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Sunday, July 3, 2011

Let's talk about Arnold Drake's Doom Patrol!

Before Grant Morrison had the famous idea of writing the Doom Patrol as a group of misfits using their handicaps as a means of empowerment amidst the discomfort of a support group by way of superhero team, Arnold Drake was writing them as a set of strange heroes who acted as tough and important as any Justice League or Avengers team despite the fact that you'd probably never heard of them.  The seeds for Morrison's famous run on the title were there, of course: Cliff hates his robot body and wants to be human, Rita finds herself doing less acting and doing more freaky superhero stuff, The Chief keeps secrets from his team, Larry is a hermaphroditic being created by an immortal negative spirit kind of a dick -- but Drake's silver age incarnation is more about a group of friends (maybe not the most popular group of friends) who were always out having exciting adventures that were important to them even if they weren't all that important to everyone else.  And, yes, I am aware that likening Arnold Drake's Doom Patrol to a group of neighborhood kids with a treehouse totally downplays how FUCKING INSANE Arnold Drake's Doom Patrol stories are, but please just roll with me on this one, you'll like it.

To say that no one had heard of the Doom Patrol is pretty misleading, I suppose, but the Doom Patrol has never really been that popular.  Sure, people have heard of them, but if you live in the DC universe, your first choice for world saving will always be the Justice League.  And if you're reading Doom Patrol comics in this post-Morrison age, you're definitely not coming to the Doom Patrol for straight up superheroics -- you're coming to the Doom Patrol for something offbeat, something strange.  The superhero stuff is just the chaser.

It's fitting then, that the creators of the Doom Patrol didn't really come from the world of superhero comics writing.  Arnold Drake wrote It Rhymes with Lust, and Bruno Permiani was an Italian romance comics artist.  The Doom Patrol is a superhero team whose creative roots come from pulp/noir and romance -- stories that deal with regular people, not necessarily heroes.  Cliff, Rita, and Larry are regular people  (even though they may not look like it-- Cliff is a brain in a robot body, Larry is wrapped in bandages, and, conversely, Rita is a beautiful movie star) but they are regular people who are also heroes.  Not so much because they chose to be (at least not at first), but more because of the circumstances of their afflictions.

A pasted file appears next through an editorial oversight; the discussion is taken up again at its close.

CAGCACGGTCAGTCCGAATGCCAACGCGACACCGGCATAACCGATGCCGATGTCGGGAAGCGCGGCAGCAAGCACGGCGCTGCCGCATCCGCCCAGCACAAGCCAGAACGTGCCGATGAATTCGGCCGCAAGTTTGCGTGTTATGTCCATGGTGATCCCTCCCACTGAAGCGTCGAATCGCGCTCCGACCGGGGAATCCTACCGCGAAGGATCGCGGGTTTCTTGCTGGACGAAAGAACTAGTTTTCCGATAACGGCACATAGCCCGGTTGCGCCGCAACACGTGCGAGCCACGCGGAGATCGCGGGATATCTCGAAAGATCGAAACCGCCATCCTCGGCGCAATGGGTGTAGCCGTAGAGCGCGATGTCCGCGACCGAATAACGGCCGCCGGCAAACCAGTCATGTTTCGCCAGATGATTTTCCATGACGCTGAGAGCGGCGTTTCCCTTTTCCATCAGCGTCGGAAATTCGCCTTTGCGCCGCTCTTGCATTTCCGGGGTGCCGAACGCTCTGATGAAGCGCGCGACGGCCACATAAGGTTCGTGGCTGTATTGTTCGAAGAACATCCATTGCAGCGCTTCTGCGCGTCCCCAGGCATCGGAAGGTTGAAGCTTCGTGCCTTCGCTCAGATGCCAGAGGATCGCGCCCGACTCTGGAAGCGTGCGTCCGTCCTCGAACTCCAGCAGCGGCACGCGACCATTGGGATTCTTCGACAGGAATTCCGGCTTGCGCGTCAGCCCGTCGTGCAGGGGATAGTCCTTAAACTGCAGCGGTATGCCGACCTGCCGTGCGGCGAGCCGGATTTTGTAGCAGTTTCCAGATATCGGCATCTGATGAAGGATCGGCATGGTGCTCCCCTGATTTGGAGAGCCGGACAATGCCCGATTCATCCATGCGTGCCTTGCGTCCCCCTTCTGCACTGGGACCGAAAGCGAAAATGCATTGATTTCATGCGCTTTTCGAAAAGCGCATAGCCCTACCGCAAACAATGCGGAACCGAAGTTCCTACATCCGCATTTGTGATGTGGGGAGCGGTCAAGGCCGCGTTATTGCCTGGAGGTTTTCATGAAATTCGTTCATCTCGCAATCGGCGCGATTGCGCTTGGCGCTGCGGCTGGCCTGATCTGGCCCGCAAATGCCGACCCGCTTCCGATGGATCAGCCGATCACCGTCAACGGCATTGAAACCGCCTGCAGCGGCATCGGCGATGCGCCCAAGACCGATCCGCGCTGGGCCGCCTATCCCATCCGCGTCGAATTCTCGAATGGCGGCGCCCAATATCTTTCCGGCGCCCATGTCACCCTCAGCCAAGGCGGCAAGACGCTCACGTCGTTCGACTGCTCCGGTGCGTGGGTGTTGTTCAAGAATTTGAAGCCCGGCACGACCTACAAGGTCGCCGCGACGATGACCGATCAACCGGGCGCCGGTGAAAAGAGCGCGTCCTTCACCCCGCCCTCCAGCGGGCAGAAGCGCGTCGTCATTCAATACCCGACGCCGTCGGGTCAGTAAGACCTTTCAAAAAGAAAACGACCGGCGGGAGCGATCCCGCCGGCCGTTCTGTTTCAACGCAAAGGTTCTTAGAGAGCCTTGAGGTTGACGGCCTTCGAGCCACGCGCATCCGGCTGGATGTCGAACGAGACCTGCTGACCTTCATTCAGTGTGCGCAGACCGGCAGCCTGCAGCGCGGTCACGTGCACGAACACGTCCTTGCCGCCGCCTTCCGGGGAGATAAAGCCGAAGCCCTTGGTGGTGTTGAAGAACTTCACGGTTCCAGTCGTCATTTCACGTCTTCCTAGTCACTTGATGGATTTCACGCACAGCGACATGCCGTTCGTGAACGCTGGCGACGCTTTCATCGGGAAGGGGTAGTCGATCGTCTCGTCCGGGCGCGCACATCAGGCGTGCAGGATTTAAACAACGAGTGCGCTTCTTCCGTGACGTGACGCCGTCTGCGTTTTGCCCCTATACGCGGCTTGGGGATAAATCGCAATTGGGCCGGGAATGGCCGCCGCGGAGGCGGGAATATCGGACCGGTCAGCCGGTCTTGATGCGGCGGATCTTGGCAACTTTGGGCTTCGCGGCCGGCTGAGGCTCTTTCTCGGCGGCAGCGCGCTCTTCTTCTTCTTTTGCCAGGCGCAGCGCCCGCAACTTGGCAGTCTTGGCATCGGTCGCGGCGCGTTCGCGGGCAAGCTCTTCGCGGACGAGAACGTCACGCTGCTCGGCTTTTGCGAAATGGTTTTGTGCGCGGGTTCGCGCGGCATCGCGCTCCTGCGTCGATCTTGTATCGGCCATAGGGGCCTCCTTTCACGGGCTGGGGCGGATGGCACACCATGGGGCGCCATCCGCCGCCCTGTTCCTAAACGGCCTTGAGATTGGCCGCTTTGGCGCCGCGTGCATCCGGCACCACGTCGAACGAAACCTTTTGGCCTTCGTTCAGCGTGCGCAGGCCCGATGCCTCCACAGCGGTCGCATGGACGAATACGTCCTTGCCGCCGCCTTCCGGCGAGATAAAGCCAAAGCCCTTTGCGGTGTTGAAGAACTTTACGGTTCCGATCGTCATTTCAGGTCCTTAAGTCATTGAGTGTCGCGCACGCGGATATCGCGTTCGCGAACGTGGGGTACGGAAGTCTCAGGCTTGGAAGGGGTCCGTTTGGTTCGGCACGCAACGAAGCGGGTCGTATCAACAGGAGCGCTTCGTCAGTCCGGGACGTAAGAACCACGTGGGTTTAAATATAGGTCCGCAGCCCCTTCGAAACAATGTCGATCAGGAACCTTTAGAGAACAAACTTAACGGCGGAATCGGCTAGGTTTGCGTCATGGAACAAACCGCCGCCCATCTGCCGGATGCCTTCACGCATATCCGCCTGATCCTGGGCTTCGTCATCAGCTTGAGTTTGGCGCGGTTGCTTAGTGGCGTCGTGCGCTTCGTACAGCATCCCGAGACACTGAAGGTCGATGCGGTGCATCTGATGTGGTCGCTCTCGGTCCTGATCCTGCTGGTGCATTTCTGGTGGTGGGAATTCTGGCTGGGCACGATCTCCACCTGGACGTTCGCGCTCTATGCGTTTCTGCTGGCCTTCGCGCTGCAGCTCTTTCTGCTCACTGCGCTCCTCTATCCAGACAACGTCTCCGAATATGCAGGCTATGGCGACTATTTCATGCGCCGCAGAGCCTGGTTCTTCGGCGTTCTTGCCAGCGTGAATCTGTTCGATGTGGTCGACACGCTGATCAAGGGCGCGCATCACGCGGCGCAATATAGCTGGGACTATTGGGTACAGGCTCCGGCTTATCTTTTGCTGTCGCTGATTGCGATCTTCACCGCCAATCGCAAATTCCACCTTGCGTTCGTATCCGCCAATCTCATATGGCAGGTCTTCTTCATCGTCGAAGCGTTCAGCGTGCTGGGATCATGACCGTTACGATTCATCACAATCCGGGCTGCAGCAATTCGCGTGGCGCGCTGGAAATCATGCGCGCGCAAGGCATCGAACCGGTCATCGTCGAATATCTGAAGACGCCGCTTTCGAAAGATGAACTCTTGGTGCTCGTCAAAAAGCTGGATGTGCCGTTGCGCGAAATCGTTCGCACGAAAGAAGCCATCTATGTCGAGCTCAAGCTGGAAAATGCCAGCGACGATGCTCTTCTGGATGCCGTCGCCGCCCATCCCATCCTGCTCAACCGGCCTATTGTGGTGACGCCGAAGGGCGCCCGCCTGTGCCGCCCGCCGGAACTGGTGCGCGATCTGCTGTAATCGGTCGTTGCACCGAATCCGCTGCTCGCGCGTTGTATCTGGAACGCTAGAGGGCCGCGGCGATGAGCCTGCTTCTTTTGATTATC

Arnold Drake's Doom Patrol may look like an expert team of superheroes, but the uniforms still feel ill-fitting on them.  They don't call each other by their codenames (in fact, when the shape-shifting Madame Rouge infiltrates the team, Robot Man finds her out when she calls them by their codenames), they agonize over their ruined civilian lives, and ultimately I don't think they're fighting to save the world-- rather, they fight to save themselves.  The Doom Patrol is a team because they give each other a reason to keep fighting.  Without each other, it's easy to imagine the members of the Doom Patrol sinking deeper and deeper into their own depressive states.  Being a part of this superhero team gives Cliff, Larry , and Rita something else to think about, some other external conflicts to keep them from their own internal conflicts.  In the end, the Doom Patrol are not a team of superheroes, but a group of friends-- people who need each other, people who realize that the traumas of life, much like evil brains, bloodthirsty gorillas, and time controlling despots, can't be faced alone.

1 comment:

  1. I LOVE Doom Patrol! I'm currently watching the animated X-Men series on Netflix and remembering how much they ripped off of DP, which my husband didn't even realize. Then we started talking about how great a DP series or movie would be. Maybe someday...

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